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The Grizzlies

By: Trevor Chartrand

You’ll be hard pressed to find a more Canadian film than The Grizzlies;  the inspiring true story of an impoverished Nunavut community battling mental illness by creating a sports team.  Over ten years in the making, this long-time passion project of director Miranda de Pencier is a not only a well-made dramatic film, but also a small taste of the type of media representation First Nations and Inuit citizens deserve.

When Saskatchewan-born high school teacher Russ Sheppard (Ben Schnetzer), takes a job in a small Nunavut community, he finds himself culture-shocked by the living conditions his students face.  Many suffer from emotional and physical abuse at home, and many students take their own lives or suffer from alcohol abuse.  In an effort to increase class attendance and ‘rescue’ these kids, Russ starts a lacrosse league, promising the sport will bring life to their community.  He soon discovers that he’s in over his head;  perceived as an entitled outsider rather than a hero.  Russ is chastised for trying to ‘fix’ a culture he doesn’t understand – or belong to.

The Grizzlies script is seamlessly crafted by writers Graham Yost (who brought us Speed, of all things) and Moira Walley-Beckett (Breaking Bad), with a story that just barely toes the melodrama line.  After viewing the trailer (which features characters yelling, dramatic sobbing, and inspiring, emotional music), my initial worry was that this would feel like a lifetime movie-of-the week.  Upon viewing the film, however, I was thankful to have my preliminary concerns proven wrong.  There are a few places where this film could have easily taken that misstep into over-the-top territory, but the marrying of restrained direction, a tight script and strong performances all keep The Grizzlies incredibly grounded – and respectful to the subjects of this true story.

The Inuit cast of students all perform exuberantly, but one particular cast member deserves extra accolades and acknowledgement.  As coach’s assistant Miranda Atatahak, actress Emerald MacDonald is the true unsung hero of the film – this low-key protagonist drives the narrative, arguably more than Russ Sheppard does.  She begins the film as a timid and shy teen, later becoming the intermediate between Russ and his students;  bridging the cultural gap so her teacher can see eye to eye with the lacrosse players.  Her performance is nuanced and moving, but could easily be unjustly overlooked.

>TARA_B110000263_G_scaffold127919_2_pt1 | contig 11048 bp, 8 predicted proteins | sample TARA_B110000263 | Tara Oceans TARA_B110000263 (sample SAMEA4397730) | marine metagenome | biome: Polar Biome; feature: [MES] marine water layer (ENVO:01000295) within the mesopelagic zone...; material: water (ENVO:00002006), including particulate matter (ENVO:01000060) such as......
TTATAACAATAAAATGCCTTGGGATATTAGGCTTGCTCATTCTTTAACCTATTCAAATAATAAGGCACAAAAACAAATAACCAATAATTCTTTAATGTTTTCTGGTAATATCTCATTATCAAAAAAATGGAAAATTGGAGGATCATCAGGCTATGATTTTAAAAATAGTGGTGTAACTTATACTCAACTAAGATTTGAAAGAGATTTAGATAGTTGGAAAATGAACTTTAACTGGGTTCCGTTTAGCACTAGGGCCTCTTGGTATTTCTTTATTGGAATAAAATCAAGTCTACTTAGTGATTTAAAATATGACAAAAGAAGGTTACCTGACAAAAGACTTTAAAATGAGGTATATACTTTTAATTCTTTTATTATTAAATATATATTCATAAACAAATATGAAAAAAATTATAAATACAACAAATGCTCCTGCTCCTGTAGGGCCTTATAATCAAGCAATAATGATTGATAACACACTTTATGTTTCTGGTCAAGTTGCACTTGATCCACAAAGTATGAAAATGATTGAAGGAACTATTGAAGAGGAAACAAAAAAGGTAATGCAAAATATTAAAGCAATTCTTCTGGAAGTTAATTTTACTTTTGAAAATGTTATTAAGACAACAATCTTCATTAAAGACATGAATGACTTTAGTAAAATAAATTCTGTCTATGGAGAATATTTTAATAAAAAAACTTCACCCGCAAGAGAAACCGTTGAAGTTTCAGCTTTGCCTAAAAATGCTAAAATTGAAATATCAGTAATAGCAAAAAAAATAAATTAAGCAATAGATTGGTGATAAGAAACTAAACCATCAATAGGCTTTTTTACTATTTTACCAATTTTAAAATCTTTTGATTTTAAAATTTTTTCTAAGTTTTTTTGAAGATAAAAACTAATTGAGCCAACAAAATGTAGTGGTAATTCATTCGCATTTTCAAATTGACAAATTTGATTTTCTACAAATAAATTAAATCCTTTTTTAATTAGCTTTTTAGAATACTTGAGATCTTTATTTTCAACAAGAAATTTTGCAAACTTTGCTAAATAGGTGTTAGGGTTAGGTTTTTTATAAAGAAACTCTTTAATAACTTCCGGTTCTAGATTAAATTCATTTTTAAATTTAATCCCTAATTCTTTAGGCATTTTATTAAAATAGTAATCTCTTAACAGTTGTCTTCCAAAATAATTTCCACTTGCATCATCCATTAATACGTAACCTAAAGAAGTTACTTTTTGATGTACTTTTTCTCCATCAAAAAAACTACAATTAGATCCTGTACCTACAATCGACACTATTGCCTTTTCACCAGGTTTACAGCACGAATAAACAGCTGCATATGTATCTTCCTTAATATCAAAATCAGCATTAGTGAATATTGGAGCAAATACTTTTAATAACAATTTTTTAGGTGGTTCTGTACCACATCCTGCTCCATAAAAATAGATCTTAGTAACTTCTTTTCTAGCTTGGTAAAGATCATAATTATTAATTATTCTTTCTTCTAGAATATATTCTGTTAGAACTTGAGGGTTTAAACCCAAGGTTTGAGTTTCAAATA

It’s most refreshing to see real-life characters that haven’t been re-written to be heroes or saints for the sake of the film.  Russ Sheppard’s character, for example, doesn’t travel to Nunavut to change the landscape or impact the community – the job just looks good on a resume and fast tracks him to a private school gig.  Even some of the embellished facts are justified at the end of the film, with an epilogue that identifies the narrative liberties that streamline the story.  The film corrects the details that don’t line up;  an added touch of honesty for the viewer to take away.

To the sports-fans, be warned: this may be a movie about a lacrosse team, but there isn’t much actual gameplay featured during this film’s runtime.  Brief sequences and montages are included, but don’t expect twenty minutes of lacrosse action during ‘the big final game.’  This isn’t the Rocky franchise, folks.  The heart of this story is the characters, and we see a lot more of them than we see of the sport.

The Grizzlies presents the true north in all its sparse, vast beauty.  The landscape is treacherous yet breathtaking, unforgiving yet awe-inspiring.  But what will really pull viewers into this world is the incredible soundtrack, featuring music that combines hip-hop beats with a traditional indigenous chant.  This memorable sound has a heart-pounding intensity, and effectively sets the stage for what life is like in this community.

Finally, Miranda de Pencier has brought us a powerful entry into the Canadian film library with The Grizzlies, an entertaining and memorable drama about reconciliation and cultural culpability.  The film shows the fiery spark and passion of its subjects and, most importantly, teaches us that the sins of our past cannot be undone and are not easily forgiven.

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Trevor Chartrand:
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